Hoping to meet a Jan. 15 deadline for congressional action, lawmakers responsible for appropriations and their staffs are rushing to put together detailed spending plans for the 3-month-old fiscal year.
Agreement on a compromise budget plan, which President Obama signed Thursday, enabled the appropriations process to finally move forward after months of partisan gridlock and a costly government shutdown.
Unfortunately, the budget plan does little to meet the fundamental long-term fiscal challenges facing the country. Once again, that work – which should include serious reforms in the tax code and big federal entitlement programs -- has been left for another day.
Meanwhile, uncertainty continues over the federal debt limit, which Congress must raise soon. The limit is suspended through Feb. 7, and Treasury Secretary Jack Lew recently warned lawmakers that “extraordinary measures” to avoid a default could only last through late February or early March.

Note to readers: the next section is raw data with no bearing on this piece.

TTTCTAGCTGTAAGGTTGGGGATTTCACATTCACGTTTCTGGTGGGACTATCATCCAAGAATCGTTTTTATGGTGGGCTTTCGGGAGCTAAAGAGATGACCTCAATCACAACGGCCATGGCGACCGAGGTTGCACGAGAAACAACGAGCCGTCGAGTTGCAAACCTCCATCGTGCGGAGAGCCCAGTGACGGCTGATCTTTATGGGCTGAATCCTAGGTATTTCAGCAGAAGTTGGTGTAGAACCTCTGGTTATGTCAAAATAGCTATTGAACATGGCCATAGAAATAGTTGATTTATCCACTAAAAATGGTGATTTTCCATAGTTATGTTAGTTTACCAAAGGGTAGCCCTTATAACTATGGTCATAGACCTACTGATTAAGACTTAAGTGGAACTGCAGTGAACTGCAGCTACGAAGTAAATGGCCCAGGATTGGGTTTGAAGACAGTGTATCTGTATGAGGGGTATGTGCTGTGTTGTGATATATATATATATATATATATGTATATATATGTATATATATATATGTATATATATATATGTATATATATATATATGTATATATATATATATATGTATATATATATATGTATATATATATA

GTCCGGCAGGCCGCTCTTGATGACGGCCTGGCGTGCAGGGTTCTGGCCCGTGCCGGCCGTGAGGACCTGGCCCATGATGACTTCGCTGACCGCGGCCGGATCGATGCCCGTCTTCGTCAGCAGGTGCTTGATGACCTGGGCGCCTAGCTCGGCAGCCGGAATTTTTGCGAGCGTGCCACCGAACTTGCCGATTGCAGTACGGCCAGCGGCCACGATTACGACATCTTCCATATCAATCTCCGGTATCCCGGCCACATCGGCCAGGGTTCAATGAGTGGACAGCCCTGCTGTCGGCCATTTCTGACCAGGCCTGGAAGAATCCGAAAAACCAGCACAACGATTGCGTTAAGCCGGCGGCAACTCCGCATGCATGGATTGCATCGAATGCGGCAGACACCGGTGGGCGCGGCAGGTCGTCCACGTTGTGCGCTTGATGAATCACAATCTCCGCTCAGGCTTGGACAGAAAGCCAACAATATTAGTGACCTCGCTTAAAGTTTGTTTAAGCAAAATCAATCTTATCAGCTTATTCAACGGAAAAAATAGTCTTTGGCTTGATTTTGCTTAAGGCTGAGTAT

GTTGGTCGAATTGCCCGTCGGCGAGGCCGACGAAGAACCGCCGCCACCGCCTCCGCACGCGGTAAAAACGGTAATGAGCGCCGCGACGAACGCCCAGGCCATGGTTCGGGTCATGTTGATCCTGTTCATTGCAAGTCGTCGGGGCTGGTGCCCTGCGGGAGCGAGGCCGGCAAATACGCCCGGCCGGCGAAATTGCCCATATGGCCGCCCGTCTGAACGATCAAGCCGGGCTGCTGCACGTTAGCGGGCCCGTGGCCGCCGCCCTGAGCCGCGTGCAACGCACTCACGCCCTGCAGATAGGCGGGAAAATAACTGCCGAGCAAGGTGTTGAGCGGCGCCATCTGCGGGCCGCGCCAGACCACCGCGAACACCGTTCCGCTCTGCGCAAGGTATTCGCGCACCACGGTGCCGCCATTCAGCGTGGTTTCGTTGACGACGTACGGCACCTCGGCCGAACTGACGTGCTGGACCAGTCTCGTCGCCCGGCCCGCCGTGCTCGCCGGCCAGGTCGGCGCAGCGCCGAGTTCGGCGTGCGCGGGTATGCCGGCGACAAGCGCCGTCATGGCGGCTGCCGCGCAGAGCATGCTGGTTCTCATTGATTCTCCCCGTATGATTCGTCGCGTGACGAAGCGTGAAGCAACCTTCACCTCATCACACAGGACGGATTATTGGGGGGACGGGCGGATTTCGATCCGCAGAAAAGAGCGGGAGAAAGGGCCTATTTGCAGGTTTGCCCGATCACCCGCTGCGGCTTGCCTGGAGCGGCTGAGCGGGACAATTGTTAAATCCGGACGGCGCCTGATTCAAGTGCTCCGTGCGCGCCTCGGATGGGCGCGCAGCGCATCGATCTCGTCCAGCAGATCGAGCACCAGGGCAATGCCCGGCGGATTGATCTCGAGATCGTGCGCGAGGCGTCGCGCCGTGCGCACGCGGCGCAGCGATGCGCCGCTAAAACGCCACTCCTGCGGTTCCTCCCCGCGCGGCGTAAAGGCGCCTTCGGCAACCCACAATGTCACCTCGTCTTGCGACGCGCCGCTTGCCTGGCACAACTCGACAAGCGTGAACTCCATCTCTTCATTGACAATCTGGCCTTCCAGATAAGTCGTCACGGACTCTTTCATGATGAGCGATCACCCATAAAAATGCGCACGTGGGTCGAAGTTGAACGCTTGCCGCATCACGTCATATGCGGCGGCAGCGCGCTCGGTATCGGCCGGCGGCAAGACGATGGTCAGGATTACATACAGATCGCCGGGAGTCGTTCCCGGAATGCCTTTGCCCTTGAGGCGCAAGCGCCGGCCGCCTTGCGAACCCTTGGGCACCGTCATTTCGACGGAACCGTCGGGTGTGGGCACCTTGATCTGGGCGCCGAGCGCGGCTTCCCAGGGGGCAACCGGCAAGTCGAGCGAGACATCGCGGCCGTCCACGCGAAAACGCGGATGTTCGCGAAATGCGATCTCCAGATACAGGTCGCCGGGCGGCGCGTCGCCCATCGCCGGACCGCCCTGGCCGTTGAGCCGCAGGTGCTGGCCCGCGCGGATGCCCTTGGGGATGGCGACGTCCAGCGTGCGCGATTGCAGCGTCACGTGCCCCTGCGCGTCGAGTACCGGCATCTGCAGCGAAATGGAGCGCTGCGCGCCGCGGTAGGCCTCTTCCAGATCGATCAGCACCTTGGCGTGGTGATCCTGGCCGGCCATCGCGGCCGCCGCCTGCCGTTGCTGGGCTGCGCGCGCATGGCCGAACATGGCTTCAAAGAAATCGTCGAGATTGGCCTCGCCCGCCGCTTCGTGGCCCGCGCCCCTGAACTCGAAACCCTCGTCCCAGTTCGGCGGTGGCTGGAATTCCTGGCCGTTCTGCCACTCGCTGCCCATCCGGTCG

Republicans want political concessions in return for supporting a debt limit increase. But President Obama reiterated at a Friday press conference that he would not negotiate with lawmakers over raising the limit, saying “It’s part of doing their job.”
The Concord Coalition urges elected officials to approve a reasonable increase and then pursue reforms to make the debt limit a more effective check on fiscal recklessness.External links:The Budget Deal: A Beginning or the End? (Concord Coalition blog post)Analysis of Bipartisan Budget Act (CBO)New York Times Chart Comparing Budget PlansPresident Obama’s Year-End Press ConferenceUnderstanding the Federal Debt Limit (Concord Coalition)Late Start to Tax Filing Season Will Affect X Date (Bipartisan Policy Center)Fox News Sunday With Paul Ryan InterviewTreasury Secretary’s Dec. 19 Letter to Congress on the Debt Limit